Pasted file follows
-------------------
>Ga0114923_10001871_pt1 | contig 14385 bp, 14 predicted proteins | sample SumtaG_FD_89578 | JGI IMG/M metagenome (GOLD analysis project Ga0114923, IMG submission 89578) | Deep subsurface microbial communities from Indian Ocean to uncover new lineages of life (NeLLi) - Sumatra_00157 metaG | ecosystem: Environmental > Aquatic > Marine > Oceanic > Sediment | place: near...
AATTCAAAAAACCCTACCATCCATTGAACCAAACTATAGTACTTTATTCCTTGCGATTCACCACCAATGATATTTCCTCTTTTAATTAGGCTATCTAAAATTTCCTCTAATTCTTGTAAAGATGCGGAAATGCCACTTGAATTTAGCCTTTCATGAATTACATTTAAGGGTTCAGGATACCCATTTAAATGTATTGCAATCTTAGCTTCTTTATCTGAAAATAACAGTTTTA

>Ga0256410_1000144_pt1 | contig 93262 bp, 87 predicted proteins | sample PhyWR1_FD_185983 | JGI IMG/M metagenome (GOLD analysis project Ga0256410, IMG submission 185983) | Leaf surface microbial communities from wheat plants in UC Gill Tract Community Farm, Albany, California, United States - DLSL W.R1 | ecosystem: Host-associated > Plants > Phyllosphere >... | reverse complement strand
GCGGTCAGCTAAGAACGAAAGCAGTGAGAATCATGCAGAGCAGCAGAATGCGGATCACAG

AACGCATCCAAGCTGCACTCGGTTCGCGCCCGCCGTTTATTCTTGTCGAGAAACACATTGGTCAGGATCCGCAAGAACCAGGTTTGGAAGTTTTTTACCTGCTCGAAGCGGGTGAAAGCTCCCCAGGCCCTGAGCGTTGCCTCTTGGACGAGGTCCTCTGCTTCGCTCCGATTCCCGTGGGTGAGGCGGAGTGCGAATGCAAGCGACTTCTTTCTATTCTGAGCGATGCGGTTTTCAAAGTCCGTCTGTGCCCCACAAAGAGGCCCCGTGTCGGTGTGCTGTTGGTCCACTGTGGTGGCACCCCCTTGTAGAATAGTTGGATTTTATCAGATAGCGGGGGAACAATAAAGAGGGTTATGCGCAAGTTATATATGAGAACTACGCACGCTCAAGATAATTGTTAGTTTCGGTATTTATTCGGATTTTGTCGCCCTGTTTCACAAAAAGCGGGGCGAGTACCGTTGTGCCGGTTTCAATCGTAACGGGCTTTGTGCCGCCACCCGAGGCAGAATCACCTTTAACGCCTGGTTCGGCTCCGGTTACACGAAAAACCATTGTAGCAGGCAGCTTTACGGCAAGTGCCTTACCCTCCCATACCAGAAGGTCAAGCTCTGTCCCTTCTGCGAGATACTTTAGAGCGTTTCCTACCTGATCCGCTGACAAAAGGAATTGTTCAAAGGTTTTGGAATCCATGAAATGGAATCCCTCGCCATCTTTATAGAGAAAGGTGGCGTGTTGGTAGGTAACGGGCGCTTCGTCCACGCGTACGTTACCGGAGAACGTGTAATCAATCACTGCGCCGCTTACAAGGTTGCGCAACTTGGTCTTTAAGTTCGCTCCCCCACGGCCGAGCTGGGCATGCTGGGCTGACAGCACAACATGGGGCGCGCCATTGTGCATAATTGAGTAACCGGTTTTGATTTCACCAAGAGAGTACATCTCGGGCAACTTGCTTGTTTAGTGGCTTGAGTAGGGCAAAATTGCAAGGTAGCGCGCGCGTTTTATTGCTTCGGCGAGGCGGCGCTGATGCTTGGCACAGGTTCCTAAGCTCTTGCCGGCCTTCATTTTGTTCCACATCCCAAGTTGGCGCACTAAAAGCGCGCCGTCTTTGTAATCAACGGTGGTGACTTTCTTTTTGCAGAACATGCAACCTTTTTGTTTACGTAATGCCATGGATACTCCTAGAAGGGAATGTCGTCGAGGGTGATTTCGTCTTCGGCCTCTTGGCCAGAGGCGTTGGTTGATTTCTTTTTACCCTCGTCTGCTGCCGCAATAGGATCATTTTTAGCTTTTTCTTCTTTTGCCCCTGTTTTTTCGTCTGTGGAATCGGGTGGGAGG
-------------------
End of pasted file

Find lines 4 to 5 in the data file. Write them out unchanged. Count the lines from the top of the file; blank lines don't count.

GCGGTCAGCTAAGAACGAAAGCAGTGAGAATCATGCAGAGCAGCAGAATGCGGATCACAG

AACGCATCCAAGCTGCACTCGGTTCGCGCCCGCCGTTTATTCTTGTCGAGAAACACATTGGTCAGGATCCGCAAGAACCAGGTTTGGAAGTTTTTTACCTGCTCGAAGCGGGTGAAAGCTCCCCAGGCCCTGAGCGTTGCCTCTTGGACGAGGTCCTCTGCTTCGCTCCGATTCCCGTGGGTGAGGCGGAGTGCGAATGCAAGCGACTTCTTTCTATTCTGAGCGATGCGGTTTTCAAAGTCCGTCTGTGCCCCACAAAGAGGCCCCGTGTCGGTGTGCTGTTGGTCCACTGTGGTGGCACCCCCTTGTAGAATAGTTGGATTTTATCAGATAGCGGGGGAACAATAAAGAGGGTTATGCGCAAGTTATATATGAGAACTACGCACGCTCAAGATAATTGTTAGTTTCGGTATTTATTCGGATTTTGTCGCCCTGTTTCACAAAAAGCGGGGCGAGTACCGTTGTGCCGGTTTCAATCGTAACGGGCTTTGTGCCGCCACCCGAGGCAGAATCACCTTTAACGCCTGGTTCGGCTCCGGTTACACGAAAAACCATTGTAGCAGGCAGCTTTACGGCAAGTGCCTTACCCTCCCATACCAGAAGGTCAAGCTCTGTCCCTTCTGCGAGATACTTTAGAGCGTTTCCTACCTGATCCGCTGACAAAAGGAATTGTTCAAAGGTTTTGGAATCCATGAAATGGAATCCCTCGCCATCTTTATAGAGAAAGGTGGCGTGTTGGTAGGTAACGGGCGCTTCGTCCACGCGTACGTTACCGGAGAACGTGTAATCAATCACTGCGCCGCTTACAAGGTTGCGCAACTTGGTCTTTAAGTTCGCTCCCCCACGGCCGAGCTGGGCATGCTGGGCTGACAGCACAACATGGGGCGCGCCATTGTGCATAATTGAGTAACCGGTTTTGATTTCACCAAGAGAGTACATCTCGGGCAACTTGCTTGTTTAGTGGCTTGAGTAGGGCAAAATTGCAAGGTAGCGCGCGCGTTTTATTGCTTCGGCGAGGCGGCGCTGATGCTTGGCACAGGTTCCTAAGCTCTTGCCGGCCTTCATTTTGTTCCACATCCCAAGTTGGCGCACTAAAAGCGCGCCGTCTTTGTAATCAACGGTGGTGACTTTCTTTTTGCAGAACATGCAACCTTTTTGTTTACGTAATGCCATGGATACTCCTAGAAGGGAATGTCGTCGAGGGTGATTTCGTCTTCGGCCTCTTGGCCAGAGGCGTTGGTTGATTTCTTTTTACCCTCGTCTGCTGCCGCAATAGGATCATTTTTAGCTTTTTCTTCTTTTGCCCCTGTTTTTTCGTCTGTGGAATCGGGTGGGAGG